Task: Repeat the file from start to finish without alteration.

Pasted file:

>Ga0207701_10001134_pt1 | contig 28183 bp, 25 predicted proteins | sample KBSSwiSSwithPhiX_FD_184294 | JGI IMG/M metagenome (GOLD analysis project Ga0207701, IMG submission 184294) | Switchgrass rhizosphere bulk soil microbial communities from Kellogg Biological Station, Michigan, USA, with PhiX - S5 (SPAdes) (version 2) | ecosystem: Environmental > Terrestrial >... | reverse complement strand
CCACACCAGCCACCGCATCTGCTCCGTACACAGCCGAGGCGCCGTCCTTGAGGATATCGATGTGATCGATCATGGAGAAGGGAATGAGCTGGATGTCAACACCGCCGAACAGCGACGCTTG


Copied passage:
>Ga0207701_10001134_pt1 | contig 28183 bp, 25 predicted proteins | sample KBSSwiSSwithPhiX_FD_184294 | JGI IMG/M metagenome (GOLD analysis project Ga0207701, IMG submission 184294) | Switchgrass rhizosphere bulk soil microbial communities from Kellogg Biological Station, Michigan, USA, with PhiX - S5 (SPAdes) (version 2) | ecosystem: Environmental > Terrestrial >... | reverse complement strand
CCACACCAGCCACCGCATCTGCTCCGTACACAGCCGAGGCGCCGTCCTTGAGGATATCGATGTGATCGATCATGGAGAAGGGAATGAGCTGGATGTCAACACCGCCGAACAGCGACGCTTG